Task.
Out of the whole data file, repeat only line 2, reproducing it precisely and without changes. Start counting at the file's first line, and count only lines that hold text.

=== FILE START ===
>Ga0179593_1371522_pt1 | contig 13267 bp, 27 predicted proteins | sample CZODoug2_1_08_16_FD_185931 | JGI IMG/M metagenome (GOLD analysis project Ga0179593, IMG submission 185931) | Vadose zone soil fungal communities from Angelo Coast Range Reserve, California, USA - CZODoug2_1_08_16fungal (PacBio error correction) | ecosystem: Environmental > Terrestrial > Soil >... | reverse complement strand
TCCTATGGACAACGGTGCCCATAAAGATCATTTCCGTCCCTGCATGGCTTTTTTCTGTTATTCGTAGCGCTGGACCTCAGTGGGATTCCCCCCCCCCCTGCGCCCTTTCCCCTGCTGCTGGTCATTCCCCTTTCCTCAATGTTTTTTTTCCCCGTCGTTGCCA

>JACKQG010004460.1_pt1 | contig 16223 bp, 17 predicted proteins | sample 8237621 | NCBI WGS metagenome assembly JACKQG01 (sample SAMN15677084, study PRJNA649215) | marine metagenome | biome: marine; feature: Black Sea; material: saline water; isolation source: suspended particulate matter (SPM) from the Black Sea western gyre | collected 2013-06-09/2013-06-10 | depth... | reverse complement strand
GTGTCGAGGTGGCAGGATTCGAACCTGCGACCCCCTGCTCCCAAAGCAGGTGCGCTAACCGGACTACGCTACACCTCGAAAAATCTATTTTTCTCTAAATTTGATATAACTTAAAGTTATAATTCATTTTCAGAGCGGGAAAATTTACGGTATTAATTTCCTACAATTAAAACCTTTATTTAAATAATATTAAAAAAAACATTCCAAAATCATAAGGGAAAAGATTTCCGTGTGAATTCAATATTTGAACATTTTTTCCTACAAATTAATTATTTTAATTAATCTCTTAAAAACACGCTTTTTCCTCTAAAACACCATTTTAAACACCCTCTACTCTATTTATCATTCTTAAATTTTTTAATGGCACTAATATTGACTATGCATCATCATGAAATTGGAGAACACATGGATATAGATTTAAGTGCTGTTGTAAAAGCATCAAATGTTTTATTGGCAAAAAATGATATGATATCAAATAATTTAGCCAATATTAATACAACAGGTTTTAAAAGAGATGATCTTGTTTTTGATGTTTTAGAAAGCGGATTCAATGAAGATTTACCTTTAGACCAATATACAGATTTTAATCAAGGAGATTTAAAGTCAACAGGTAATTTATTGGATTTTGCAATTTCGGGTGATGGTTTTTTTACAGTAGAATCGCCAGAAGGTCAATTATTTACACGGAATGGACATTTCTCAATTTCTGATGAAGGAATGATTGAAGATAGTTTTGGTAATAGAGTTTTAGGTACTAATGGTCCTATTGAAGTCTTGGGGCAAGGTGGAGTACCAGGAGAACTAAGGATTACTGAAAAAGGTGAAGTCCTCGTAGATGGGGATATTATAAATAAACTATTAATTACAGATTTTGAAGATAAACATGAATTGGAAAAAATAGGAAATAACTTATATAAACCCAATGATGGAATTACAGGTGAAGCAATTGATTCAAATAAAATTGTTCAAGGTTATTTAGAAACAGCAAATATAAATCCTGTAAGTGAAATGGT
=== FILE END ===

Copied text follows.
TCCTATGGACAACGGTGCCCATAAAGATCATTTCCGTCCCTGCATGGCTTTTTTCTGTTATTCGTAGCGCTGGACCTCAGTGGGATTCCCCCCCCCCCTGCGCCCTTTCCCCTGCTGCTGGTCATTCCCCTTTCCTCAATGTTTTTTTTCCCCGTCGTTGCCA